For Alex Adler, a junior at The Oakwood School in Greenville and an online student at the North Carolina School of Science and Math, community is important.
His class is made up of only 30 or so students, and his high school is a short walk from the K-8 building which his younger siblings attend.
This tight-knit school is more like a family. Every teacher seems to know every student, and all the students know each other well. The high-schoolers collaborate with the K-8 students often.
This is partly why Adler found NCSSM’s online program appealing. “I didn’t want to leave,” Adler said. “I have a lot of ties to Greenville with sports, family, volunteerism. I wasn’t ready to basically go off to college for six years in a row.”
Adler sees the online NCSSM courses as an extra piece of his education at Oakwood. He loves the people at his school and the freedom the teachers give to their students. NCSSM courses are like a bonus.
That way, Adler says, “I’m not stressed about taking classes that I have to take to get credit. I’m taking classes I’m genuinely interested in.”
Since Adler is in the middle of AP exams, he has a practice essay in AP Language, a full period of AP Calculus practice problems, and a light-hearted post-exam AP Psychology class.
The psychology class plays a “would you rather” game with some questions more relevant than others. Would you rather lose your memory up to this point or have short-term memory loss starting now? Would you rather marry for love or money? Would you rather live in the past or the future? Would you restart your life if you could?
Adler sits in the back and chimes in occasionally. He would rather be smart and unhappy than dumb and carefree. He laughs at his classmates saying they want trophy wives and bringing up the Kardashians and Honey Boo-Boo.
Adler has many roles in the community he calls home. His experience is not dissimilar from others who choose NCSSM online — they are rooted in a sense of place and purpose but want opportunities beyond those places. He is a dedicated student, currently taking four AP courses. He plays soccer and tennis for Oakwood and is on a club soccer team. He played viola in the school orchestra for years but now plays in groups around town when he gets the chance.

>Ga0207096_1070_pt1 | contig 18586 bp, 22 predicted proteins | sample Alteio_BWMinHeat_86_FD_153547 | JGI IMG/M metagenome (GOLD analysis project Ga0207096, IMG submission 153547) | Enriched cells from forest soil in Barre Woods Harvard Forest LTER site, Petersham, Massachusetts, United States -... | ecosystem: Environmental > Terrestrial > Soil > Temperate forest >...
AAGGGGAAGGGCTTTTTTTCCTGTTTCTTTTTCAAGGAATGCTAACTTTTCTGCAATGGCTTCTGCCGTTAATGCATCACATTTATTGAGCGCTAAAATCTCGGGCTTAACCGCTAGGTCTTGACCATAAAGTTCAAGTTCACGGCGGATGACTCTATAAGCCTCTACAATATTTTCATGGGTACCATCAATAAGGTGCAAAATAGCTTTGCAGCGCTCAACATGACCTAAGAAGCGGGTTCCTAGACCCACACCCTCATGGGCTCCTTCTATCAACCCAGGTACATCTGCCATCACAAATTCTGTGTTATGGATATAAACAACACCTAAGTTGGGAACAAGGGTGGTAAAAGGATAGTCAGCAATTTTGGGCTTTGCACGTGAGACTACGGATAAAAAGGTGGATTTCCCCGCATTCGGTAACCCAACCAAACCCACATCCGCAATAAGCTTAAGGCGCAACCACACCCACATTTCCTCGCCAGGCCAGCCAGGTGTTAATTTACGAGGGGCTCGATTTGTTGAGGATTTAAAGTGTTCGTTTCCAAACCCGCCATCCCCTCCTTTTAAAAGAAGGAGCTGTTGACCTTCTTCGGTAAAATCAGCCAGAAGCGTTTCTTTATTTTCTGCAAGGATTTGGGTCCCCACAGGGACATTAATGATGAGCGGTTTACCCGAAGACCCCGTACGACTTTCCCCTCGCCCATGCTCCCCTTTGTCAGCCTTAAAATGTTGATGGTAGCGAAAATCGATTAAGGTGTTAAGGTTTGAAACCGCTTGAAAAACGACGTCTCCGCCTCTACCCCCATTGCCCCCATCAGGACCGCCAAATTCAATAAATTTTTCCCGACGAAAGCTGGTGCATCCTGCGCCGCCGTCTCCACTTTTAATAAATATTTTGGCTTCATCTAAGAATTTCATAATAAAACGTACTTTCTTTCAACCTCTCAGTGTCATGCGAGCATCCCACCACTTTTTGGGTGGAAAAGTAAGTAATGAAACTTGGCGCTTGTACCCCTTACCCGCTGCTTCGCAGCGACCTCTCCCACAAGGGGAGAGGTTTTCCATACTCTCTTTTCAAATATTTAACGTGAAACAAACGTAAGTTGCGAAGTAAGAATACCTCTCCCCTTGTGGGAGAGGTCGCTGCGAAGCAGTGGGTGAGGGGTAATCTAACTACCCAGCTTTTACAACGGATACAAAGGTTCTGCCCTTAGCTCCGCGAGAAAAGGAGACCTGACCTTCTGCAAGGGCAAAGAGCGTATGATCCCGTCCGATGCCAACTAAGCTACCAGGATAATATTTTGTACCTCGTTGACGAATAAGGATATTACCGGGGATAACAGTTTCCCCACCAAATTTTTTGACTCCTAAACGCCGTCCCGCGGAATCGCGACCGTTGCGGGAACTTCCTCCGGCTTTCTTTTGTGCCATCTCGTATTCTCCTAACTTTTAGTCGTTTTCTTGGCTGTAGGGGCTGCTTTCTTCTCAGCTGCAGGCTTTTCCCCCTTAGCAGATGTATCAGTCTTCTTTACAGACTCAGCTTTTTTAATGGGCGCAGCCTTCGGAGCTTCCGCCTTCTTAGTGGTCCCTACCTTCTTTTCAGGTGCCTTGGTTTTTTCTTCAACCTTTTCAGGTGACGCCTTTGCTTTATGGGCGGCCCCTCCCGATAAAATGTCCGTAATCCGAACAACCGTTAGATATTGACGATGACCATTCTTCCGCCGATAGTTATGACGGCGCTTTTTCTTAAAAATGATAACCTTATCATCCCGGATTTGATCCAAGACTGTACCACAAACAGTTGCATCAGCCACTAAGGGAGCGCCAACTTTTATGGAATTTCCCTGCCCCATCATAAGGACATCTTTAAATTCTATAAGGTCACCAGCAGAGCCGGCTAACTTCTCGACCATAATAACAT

The thing Adler is most excited about, though, is the non-profit organization he founded and runs, called Chickens for Children. His first pitch for chickens is that they are a productive pet.
“They eat anything; they give you eggs; they fertilize your lawn,” he says. He owns chickens at home and wanted to let other know about their amazing qualities. The desire turned into educating kids and families about farming, nutrition, and environmental sustainability.
Adler has given talks to the younger kids at Oakwood and community centers for low-income Greenville residents.
“A lot of kids think their breakfast is a McDonald’s meal, or chips and a coke from a gas station,” he says. “They don’t realize that nutrition is important.”
His goal is to distribute a chicken, a coop, supplies, and instructions to as many families in the community as he can.
“I want to educate others on the importance of sustainability and child development, healthy relationships, and healthy lifestyles,” he says.
As Adler says, NCSSM is a supplement to both his academics and his other interests. In his fall online course in computational science, Adler chose to do his final project on how stress hormones affect the production of eggs. He gathered data from online resources and had to contact a couple scientists. He then ran his own computational experiments with that information and interpreted his results.
“To actually see the science behind that, and the genetics of what specific gene causes an increase of this stress hormone, which then leads to less productivity, that was really interesting to research,” he says.
Adler is part of a group of students running a small farm beside the K-8 Oakwood building, including a hydroponic greenhouse and a chicken coop. After school and before tennis practice, Adler sits in a meeting in a small bodega.
They have contracted with a company to get them started, and a man named Courtney tells the students what timers need to be set for certain frequencies, when the door for the greenhouse can be left open, and how often they can harvest. So far, they have 127 heads of lettuce. They are hoping to sell their produce at farmer’s markets and to local restaurants.
“What about bees?” Adler says after raising his hand. He volunteers to bring bees he has at home, with the help of his mom, to pollinate inside the greenhouse. “Yeah, that’d be great,” Courtney says.
Adler says that although he is strongly connected to Greenville, he feels like a true part of NCSSM. He went to a summer “accelerator” camp last year at the Durham campus and has attended online weekends. In his honors civil and environmental engineering class this semester, his class tested real-life bridges and did an analysis of a local river that was flooded. In the fall, he worked with a supercomputer located in Pittsburgh. Next year, he plans on going to NCSSM’s prom.
“Even though it seems I’d feel very distant and separated, I do feel included,” he says.
Adler has his eyes set on Princeton and Harvard and is undecided on a course of study, debating between engineering and business. He says NCSSM has taught him how to manage his time wisely and get the most out of everything.
“I would say I’m pretty busy,” Adler says, “It’s taught me to manage my time and take advantage of any free time I have.” He adds that even if he’s riding in the car, he is usually working.
Editor’s note: This is the third in a three-part series on the NCSSM online program.